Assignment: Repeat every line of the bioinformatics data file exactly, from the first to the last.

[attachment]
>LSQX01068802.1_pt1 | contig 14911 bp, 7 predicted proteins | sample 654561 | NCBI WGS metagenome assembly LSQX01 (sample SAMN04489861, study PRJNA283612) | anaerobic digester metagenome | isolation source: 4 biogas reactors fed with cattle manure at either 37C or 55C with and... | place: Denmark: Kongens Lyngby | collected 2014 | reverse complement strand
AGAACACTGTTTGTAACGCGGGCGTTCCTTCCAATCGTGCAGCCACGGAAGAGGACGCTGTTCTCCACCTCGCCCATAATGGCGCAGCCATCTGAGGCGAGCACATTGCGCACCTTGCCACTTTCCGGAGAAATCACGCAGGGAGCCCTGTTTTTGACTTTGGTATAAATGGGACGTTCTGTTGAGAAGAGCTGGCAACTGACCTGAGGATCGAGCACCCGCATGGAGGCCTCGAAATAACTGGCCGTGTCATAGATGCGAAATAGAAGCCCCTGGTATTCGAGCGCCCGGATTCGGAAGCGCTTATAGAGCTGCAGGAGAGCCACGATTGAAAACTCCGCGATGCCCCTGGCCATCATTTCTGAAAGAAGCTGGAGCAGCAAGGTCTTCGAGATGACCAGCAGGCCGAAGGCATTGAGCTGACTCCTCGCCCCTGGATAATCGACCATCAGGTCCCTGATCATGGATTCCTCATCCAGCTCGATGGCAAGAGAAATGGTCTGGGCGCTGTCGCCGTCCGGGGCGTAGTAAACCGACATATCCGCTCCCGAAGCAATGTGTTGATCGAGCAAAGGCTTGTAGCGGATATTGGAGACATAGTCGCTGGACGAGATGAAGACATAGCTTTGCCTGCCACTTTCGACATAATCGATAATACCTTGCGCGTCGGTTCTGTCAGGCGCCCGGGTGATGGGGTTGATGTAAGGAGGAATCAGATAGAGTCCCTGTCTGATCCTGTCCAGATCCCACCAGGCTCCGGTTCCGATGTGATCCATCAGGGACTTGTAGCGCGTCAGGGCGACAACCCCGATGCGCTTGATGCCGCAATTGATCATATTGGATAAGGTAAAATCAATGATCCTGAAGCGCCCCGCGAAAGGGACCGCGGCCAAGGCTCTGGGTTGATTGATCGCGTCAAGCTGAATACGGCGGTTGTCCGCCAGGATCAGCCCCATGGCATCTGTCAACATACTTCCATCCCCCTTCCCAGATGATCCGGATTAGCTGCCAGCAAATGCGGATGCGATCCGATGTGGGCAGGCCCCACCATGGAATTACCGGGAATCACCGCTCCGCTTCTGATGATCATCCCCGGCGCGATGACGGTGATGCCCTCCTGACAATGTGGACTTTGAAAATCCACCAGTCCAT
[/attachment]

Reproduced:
>LSQX01068802.1_pt1 | contig 14911 bp, 7 predicted proteins | sample 654561 | NCBI WGS metagenome assembly LSQX01 (sample SAMN04489861, study PRJNA283612) | anaerobic digester metagenome | isolation source: 4 biogas reactors fed with cattle manure at either 37C or 55C with and... | place: Denmark: Kongens Lyngby | collected 2014 | reverse complement strand
AGAACACTGTTTGTAACGCGGGCGTTCCTTCCAATCGTGCAGCCACGGAAGAGGACGCTGTTCTCCACCTCGCCCATAATGGCGCAGCCATCTGAGGCGAGCACATTGCGCACCTTGCCACTTTCCGGAGAAATCACGCAGGGAGCCCTGTTTTTGACTTTGGTATAAATGGGACGTTCTGTTGAGAAGAGCTGGCAACTGACCTGAGGATCGAGCACCCGCATGGAGGCCTCGAAATAACTGGCCGTGTCATAGATGCGAAATAGAAGCCCCTGGTATTCGAGCGCCCGGATTCGGAAGCGCTTATAGAGCTGCAGGAGAGCCACGATTGAAAACTCCGCGATGCCCCTGGCCATCATTTCTGAAAGAAGCTGGAGCAGCAAGGTCTTCGAGATGACCAGCAGGCCGAAGGCATTGAGCTGACTCCTCGCCCCTGGATAATCGACCATCAGGTCCCTGATCATGGATTCCTCATCCAGCTCGATGGCAAGAGAAATGGTCTGGGCGCTGTCGCCGTCCGGGGCGTAGTAAACCGACATATCCGCTCCCGAAGCAATGTGTTGATCGAGCAAAGGCTTGTAGCGGATATTGGAGACATAGTCGCTGGACGAGATGAAGACATAGCTTTGCCTGCCACTTTCGACATAATCGATAATACCTTGCGCGTCGGTTCTGTCAGGCGCCCGGGTGATGGGGTTGATGTAAGGAGGAATCAGATAGAGTCCCTGTCTGATCCTGTCCAGATCCCACCAGGCTCCGGTTCCGATGTGATCCATCAGGGACTTGTAGCGCGTCAGGGCGACAACCCCGATGCGCTTGATGCCGCAATTGATCATATTGGATAAGGTAAAATCAATGATCCTGAAGCGCCCCGCGAAAGGGACCGCGGCCAAGGCTCTGGGTTGATTGATCGCGTCAAGCTGAATACGGCGGTTGTCCGCCAGGATCAGCCCCATGGCATCTGTCAACATACTTCCATCCCCCTTCCCAGATGATCCGGATTAGCTGCCAGCAAATGCGGATGCGATCCGATGTGGGCAGGCCCCACCATGGAATTACCGGGAATCACCGCTCCGCTTCTGATGATCATCCCCGGCGCGATGACGGTGATGCCCTCCTGACAATGTGGACTTTGAAAATCCACCAGTCCAT